New York-Presbyterian/Lower Manhattan Hospital—the borough's only hospital south of 14th Street—is getting a $23 million face-lift.
It plans to upgrade the area where patients register for and recover from surgeries in its eight operating rooms. The renovations should improve patient flow, streamline the presurgical testing and registration process, and increase patient and staff satisfaction, said Robert Guimento, the hospital's chief operating officer.
Completing the project in phases so the operating rooms can keep running during construction makes the project more expensive, said Steve Herrmann, vice president of operations.
Lower Manhattan has been the only hospital serving downtown Manhattan since St. Vincent's Hospital closed in 2010. Three years later NYP acquired the facility, which had suffered significant financial losses. Lower Manhattan's relationship with NYP dates back to 2006, when NYP added the facility to its network but kept it as a separate corporate entity. NYP is now a 10-hospital system with more than $7.4 billion in annual revenue.
"We play a robust community-hospital role down here," Guimento said. The 180-bed facility has a busy emergency room and is a state Department of Health–designated stroke center. In the past few years, with help from NYP's deep coffers, Lower Manhattan has renovated its lobby, added more single-bed patient rooms and created a natural-birthing center.
Weill Cornell Medical Center, Lower Manhattan's affiliate, has also expanded downtown, adding a practice at 156 William St.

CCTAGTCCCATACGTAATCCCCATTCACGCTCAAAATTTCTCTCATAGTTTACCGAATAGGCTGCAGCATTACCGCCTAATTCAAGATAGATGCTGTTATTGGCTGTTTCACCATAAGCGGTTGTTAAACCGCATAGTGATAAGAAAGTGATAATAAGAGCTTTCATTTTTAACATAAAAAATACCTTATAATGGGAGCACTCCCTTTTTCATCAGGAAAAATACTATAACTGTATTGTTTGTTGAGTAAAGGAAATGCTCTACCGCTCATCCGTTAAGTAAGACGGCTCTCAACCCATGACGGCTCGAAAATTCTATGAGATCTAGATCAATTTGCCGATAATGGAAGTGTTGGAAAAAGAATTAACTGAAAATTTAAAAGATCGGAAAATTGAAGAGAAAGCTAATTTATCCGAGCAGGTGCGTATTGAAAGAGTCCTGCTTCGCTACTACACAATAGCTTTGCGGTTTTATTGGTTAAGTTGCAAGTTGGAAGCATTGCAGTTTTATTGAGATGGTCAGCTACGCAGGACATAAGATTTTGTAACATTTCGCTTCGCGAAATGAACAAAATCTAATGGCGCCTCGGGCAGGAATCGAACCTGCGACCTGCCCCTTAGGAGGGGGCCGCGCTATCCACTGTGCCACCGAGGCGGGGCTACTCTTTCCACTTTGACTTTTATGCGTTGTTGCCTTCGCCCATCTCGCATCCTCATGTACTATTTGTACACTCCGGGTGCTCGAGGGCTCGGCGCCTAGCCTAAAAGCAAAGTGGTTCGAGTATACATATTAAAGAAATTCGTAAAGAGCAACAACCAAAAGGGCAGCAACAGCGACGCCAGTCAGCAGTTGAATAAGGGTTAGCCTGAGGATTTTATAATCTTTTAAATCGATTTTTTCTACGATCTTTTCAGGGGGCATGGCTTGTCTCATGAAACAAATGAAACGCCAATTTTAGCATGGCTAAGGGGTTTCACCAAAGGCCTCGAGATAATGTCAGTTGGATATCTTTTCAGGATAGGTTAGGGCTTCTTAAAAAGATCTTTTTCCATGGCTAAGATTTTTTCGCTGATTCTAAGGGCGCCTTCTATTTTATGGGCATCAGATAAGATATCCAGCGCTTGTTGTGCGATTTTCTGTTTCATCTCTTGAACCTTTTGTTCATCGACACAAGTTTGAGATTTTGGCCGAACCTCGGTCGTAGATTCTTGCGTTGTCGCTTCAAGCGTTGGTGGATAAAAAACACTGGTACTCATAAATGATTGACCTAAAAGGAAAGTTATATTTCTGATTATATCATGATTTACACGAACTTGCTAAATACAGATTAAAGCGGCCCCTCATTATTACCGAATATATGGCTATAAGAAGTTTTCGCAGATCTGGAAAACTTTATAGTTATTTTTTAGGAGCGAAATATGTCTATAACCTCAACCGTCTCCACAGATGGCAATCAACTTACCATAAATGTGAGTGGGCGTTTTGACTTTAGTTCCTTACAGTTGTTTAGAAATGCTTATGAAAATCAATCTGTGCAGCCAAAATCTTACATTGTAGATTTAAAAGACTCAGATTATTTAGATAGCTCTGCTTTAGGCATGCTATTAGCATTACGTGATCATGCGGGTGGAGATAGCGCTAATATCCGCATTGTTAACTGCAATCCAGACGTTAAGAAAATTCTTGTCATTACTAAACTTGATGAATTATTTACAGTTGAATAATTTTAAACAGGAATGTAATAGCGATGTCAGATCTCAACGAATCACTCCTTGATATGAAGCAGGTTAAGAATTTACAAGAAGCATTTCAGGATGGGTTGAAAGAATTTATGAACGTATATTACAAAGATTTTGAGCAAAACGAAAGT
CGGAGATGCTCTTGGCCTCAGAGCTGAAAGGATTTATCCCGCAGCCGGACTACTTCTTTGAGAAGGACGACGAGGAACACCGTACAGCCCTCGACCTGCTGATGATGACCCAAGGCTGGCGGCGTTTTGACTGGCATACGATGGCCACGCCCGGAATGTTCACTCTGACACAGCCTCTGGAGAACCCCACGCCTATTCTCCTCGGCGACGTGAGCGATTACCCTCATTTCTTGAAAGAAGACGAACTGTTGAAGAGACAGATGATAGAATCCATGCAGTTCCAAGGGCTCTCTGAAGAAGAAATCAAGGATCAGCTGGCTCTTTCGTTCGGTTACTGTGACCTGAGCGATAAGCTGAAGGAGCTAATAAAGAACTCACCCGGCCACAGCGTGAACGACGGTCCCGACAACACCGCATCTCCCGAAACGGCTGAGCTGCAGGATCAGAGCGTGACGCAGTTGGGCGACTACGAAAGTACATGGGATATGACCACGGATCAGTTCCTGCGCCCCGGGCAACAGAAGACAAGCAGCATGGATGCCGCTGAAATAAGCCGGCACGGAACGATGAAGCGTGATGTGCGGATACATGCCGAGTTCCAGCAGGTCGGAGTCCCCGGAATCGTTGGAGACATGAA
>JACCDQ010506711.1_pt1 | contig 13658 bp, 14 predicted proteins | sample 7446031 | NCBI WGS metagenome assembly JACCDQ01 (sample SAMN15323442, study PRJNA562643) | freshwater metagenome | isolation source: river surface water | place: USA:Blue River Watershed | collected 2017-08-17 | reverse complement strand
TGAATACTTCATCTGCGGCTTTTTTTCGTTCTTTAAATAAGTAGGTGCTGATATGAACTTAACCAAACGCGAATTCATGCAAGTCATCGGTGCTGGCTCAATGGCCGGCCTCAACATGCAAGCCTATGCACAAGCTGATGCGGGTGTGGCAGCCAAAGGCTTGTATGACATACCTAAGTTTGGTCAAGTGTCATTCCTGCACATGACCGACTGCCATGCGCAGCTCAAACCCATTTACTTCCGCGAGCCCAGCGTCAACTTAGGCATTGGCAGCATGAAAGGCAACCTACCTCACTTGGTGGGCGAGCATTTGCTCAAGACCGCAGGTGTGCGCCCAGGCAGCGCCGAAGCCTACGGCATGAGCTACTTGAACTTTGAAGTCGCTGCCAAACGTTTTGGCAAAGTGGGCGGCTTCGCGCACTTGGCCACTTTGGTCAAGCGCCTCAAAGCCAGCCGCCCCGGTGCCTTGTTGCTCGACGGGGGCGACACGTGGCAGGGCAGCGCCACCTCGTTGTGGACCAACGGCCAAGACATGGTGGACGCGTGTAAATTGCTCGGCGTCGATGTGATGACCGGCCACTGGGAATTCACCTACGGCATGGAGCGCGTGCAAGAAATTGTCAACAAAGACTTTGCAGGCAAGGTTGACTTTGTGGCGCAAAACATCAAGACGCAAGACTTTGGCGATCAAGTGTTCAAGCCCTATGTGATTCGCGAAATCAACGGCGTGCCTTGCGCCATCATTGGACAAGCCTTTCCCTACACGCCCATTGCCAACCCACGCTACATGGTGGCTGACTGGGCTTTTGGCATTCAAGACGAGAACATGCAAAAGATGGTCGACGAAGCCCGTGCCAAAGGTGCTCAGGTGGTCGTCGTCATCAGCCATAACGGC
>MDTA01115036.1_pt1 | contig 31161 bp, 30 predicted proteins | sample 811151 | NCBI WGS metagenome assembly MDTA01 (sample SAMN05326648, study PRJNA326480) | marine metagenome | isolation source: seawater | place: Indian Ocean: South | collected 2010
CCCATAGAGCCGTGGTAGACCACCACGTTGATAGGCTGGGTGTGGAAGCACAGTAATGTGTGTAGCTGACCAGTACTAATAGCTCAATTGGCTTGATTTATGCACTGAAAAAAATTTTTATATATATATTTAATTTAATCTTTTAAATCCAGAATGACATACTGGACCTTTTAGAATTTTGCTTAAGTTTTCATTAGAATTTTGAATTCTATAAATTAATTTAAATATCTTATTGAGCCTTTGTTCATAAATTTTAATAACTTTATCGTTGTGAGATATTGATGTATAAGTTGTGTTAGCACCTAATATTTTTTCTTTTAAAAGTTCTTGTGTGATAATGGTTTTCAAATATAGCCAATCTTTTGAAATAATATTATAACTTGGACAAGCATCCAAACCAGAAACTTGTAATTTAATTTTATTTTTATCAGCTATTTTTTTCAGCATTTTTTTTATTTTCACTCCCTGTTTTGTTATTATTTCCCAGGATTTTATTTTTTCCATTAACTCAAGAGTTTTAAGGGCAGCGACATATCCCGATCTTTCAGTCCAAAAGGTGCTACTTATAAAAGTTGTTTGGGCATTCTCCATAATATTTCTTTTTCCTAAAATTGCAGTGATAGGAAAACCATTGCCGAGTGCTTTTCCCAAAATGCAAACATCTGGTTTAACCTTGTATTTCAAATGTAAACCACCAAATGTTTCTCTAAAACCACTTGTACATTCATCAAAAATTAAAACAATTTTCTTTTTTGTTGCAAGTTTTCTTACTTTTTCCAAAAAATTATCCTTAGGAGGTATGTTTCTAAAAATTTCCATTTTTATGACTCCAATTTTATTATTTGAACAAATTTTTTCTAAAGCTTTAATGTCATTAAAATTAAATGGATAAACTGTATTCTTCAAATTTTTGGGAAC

The hospital stands to benefit from an influx of new residents flocking to the area, which spans the neighborhoods from City Hall to the Battery. The population in that area has nearly tripled to 61,000 from 22,700 in 2000, according to statistics from the New York Downtown Alliance and State Comptroller Thomas DiNapoli.
"The population down here is growing. It's fairly young, and the schools around us are filling up," Guimento said. "We are focused on being efficient in terms of throughput for patients."
The hospital also serves the surge of workers who flood into lower Manhattan during business hours. Private-sector employment in the area has largely recovered since the 9/11 terrorist attacks, totaling 228,300 in 2015, DiNapoli said.
Lower Manhattan will take on an even larger role as Mount Sinai Beth Israel reduces its bed count from 799 to 220. It will open a hospital with 70 beds and keep open 150 behavioral health beds on the Beth Israel campus. Mount Sinai officials have downplayed the significance of the bed reduction, explaining that only 450 beds are typically in use at Beth Israel on a daily basis.
"We've spent an enormous amount of energy on patient flow because the number of beds we have are what they are," said Herrmann.
"Lower Manhattan Hospital plans $23M renovation" originally appeared in Crain's New York Business.